UNTIL 1998 Blue Plaques, designed to commemorate the home and birthplaces of famous people, were exclusively placed on properties of interest in London. The scheme was initiated in 1867 by the Royal Society of Arts when a plaque was erected at the birthplace of Byron, and by 1901, 36 plaques had been placed in the capital.

Over a hundred years later, English Heritage, which took over responsibility for Blue Plaques in the 1980s, decided that Liverpool would be the first city outside London to erect Blue Plaques. The plan was announced to acknowledge 15 local figures with the famous circular ceramic plaque, 20 inches in diameter with white lettering on a blue background.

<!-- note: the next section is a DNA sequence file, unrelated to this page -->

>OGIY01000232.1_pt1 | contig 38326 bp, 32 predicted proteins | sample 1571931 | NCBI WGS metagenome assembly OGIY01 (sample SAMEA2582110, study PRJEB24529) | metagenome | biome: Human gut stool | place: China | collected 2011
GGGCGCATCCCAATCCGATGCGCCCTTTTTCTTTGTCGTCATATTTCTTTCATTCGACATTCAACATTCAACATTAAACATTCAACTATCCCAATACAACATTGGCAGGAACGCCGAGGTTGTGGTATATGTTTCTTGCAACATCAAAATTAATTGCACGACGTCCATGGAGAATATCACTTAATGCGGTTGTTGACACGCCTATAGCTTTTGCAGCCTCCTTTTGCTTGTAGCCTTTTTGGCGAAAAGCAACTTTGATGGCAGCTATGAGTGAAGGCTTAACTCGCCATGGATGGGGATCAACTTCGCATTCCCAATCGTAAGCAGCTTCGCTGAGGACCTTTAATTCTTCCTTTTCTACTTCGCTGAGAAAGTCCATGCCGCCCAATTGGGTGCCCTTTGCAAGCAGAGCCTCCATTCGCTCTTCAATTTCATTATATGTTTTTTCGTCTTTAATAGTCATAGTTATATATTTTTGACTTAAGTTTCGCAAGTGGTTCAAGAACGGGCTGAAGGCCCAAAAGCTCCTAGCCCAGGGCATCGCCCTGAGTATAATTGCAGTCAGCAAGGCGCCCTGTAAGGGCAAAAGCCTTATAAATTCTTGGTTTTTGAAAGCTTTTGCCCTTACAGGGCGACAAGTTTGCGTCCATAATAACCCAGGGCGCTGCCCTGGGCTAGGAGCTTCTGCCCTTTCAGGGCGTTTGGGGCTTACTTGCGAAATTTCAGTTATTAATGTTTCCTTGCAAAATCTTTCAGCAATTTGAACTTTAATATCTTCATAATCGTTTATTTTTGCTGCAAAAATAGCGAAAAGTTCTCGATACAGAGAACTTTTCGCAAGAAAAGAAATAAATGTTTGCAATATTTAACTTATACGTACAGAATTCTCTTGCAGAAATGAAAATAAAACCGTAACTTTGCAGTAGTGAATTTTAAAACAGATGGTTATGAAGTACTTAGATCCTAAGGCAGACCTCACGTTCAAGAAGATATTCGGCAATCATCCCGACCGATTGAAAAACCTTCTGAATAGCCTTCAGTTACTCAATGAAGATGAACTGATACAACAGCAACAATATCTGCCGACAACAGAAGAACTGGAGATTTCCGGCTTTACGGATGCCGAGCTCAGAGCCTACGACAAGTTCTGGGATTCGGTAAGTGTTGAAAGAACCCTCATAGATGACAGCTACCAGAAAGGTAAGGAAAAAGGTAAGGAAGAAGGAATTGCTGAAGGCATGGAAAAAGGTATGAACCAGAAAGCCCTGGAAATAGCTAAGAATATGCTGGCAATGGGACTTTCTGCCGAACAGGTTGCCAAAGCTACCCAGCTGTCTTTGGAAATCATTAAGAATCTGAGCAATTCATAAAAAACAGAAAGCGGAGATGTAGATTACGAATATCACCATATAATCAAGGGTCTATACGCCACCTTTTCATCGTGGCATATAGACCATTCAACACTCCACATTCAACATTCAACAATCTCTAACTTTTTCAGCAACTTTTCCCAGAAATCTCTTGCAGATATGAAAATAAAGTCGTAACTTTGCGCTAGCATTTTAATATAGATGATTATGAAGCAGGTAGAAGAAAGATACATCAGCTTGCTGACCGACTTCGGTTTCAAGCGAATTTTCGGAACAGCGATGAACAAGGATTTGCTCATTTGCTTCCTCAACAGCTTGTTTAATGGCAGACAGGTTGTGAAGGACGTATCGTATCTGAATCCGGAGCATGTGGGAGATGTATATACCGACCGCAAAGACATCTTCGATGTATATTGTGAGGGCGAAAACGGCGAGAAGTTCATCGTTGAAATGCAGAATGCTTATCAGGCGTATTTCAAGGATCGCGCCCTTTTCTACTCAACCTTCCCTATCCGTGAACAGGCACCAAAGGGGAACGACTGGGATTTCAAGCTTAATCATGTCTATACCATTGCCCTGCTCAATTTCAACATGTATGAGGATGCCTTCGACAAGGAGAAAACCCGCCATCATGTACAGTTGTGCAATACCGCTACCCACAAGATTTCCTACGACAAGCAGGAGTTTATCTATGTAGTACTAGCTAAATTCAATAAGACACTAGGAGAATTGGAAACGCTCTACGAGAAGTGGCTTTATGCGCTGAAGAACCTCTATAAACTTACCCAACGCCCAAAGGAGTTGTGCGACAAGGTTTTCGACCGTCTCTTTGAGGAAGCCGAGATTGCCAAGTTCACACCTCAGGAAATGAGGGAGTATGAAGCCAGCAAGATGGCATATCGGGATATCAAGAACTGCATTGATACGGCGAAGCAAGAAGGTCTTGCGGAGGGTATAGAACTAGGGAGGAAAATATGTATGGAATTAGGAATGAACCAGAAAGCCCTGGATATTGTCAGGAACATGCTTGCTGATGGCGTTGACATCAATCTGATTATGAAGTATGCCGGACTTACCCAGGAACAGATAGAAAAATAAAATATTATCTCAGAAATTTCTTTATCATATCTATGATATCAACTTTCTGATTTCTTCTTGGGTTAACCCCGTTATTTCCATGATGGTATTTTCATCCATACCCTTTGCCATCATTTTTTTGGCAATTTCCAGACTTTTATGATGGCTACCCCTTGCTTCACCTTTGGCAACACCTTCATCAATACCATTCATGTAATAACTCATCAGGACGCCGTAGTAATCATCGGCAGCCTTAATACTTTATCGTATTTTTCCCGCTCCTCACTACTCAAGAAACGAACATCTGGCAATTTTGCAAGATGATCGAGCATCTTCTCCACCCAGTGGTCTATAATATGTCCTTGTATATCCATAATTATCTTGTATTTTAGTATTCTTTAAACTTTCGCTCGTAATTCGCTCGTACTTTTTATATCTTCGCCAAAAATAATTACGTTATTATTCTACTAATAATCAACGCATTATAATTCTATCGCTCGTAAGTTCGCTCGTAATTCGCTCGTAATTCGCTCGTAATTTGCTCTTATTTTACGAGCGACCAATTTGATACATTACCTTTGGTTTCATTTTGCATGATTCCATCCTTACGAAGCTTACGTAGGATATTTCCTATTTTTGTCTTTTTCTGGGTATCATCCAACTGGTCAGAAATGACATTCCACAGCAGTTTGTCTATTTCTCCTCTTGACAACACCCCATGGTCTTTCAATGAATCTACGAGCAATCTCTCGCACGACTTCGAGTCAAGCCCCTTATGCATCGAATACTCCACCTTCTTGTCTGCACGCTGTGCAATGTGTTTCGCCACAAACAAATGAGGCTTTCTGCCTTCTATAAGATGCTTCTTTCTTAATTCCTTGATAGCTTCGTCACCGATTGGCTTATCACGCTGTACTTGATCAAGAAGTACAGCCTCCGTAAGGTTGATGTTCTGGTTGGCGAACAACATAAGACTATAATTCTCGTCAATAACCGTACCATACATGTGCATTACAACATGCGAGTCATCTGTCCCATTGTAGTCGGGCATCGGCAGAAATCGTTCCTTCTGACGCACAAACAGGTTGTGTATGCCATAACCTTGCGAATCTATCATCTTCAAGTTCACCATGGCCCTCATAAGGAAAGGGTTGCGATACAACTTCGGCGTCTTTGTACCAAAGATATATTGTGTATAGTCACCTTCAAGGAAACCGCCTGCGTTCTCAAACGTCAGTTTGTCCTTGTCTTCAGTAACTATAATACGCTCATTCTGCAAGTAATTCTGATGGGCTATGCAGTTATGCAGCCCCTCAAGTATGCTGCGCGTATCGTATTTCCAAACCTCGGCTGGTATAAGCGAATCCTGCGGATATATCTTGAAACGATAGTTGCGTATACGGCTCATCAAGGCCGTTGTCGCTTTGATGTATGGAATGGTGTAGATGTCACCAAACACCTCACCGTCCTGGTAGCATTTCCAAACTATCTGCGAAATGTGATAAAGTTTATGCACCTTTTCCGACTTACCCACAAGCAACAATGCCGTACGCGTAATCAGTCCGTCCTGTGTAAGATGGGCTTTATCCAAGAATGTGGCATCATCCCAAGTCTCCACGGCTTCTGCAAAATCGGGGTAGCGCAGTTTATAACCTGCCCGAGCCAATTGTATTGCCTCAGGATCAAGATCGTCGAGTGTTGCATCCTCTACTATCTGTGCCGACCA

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The first 'recipients' were to be Frank Hornby, John Brodie, Bessie Braddock, Peter Ellis and John Lennon, with other names such as Wilfred Owen also on the list. Speaking about the decision to select Liverpool, Lloyd Grossman, English Heritage Commissioner and Chairman of the Blue Plaques Panel, said: "Liverpool was chosen by English Heritage in recognition of the achievements of its people who have made significant contributions in all walks of life - the arts, architecture, politics and industry.”Blue Plaques give a sense of civic pride to a local community as well as providing visitors with an insight into the culture and history of a city through the buildings which are associated with famous people.
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